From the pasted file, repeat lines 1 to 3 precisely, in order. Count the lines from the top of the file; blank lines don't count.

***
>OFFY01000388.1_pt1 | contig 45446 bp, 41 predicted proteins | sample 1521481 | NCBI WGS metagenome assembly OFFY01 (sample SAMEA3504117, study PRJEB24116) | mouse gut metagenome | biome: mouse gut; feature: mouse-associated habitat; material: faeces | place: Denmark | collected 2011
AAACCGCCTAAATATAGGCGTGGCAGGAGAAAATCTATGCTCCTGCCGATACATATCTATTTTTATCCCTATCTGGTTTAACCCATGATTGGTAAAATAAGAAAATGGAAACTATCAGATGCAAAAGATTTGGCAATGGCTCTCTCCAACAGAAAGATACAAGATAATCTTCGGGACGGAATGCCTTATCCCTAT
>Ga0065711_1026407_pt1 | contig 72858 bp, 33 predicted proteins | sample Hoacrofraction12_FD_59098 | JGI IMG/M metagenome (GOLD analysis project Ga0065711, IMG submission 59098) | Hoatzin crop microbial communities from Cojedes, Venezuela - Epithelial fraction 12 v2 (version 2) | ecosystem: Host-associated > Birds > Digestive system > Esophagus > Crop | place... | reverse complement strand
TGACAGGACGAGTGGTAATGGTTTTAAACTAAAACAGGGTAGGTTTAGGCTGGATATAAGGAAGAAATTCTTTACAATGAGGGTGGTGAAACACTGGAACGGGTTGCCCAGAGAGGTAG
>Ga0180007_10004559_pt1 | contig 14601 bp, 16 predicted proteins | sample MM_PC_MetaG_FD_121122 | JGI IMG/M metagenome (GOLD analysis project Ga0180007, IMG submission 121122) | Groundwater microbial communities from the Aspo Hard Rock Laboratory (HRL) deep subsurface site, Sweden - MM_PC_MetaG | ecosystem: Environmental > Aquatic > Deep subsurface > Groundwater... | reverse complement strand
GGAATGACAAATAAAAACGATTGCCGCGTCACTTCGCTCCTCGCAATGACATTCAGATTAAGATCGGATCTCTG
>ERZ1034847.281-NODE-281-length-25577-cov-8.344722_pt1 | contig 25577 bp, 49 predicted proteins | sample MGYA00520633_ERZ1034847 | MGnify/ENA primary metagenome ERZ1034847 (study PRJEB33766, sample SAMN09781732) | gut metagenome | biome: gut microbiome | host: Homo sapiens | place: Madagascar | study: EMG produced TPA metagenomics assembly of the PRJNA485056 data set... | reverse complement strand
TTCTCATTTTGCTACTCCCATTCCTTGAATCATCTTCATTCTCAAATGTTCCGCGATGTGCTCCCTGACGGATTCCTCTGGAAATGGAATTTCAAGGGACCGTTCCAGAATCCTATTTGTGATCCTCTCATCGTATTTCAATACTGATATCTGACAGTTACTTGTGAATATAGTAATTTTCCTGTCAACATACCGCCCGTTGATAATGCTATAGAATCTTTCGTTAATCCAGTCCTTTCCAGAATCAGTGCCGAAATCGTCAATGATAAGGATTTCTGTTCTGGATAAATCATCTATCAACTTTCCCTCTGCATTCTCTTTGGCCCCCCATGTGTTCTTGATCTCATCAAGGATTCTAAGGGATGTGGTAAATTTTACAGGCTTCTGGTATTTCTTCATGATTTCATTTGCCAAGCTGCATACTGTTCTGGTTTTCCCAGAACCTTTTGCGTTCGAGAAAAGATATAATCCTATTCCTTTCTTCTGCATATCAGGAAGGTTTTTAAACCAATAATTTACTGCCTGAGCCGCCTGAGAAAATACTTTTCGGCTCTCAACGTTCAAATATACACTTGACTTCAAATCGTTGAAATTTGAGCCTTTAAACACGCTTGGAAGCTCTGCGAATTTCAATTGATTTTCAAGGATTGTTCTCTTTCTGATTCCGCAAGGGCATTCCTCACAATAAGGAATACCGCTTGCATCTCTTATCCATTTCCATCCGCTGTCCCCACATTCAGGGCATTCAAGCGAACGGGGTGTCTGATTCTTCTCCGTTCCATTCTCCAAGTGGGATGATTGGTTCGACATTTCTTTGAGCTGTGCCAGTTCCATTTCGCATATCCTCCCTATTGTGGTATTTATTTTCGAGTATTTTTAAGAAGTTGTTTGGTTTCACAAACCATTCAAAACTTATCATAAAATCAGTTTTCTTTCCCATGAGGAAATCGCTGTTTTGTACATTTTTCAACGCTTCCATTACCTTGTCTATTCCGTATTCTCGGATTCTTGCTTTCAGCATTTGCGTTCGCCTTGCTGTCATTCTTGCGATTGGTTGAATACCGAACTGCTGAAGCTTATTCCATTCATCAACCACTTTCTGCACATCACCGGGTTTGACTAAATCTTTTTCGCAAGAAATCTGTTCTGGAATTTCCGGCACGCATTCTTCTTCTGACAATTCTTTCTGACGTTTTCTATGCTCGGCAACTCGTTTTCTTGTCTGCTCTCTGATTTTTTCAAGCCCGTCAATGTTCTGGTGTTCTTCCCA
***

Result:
>OFFY01000388.1_pt1 | contig 45446 bp, 41 predicted proteins | sample 1521481 | NCBI WGS metagenome assembly OFFY01 (sample SAMEA3504117, study PRJEB24116) | mouse gut metagenome | biome: mouse gut; feature: mouse-associated habitat; material: faeces | place: Denmark | collected 2011
AAACCGCCTAAATATAGGCGTGGCAGGAGAAAATCTATGCTCCTGCCGATACATATCTATTTTTATCCCTATCTGGTTTAACCCATGATTGGTAAAATAAGAAAATGGAAACTATCAGATGCAAAAGATTTGGCAATGGCTCTCTCCAACAGAAAGATACAAGATAATCTTCGGGACGGAATGCCTTATCCCTAT
>Ga0065711_1026407_pt1 | contig 72858 bp, 33 predicted proteins | sample Hoacrofraction12_FD_59098 | JGI IMG/M metagenome (GOLD analysis project Ga0065711, IMG submission 59098) | Hoatzin crop microbial communities from Cojedes, Venezuela - Epithelial fraction 12 v2 (version 2) | ecosystem: Host-associated > Birds > Digestive system > Esophagus > Crop | place... | reverse complement strand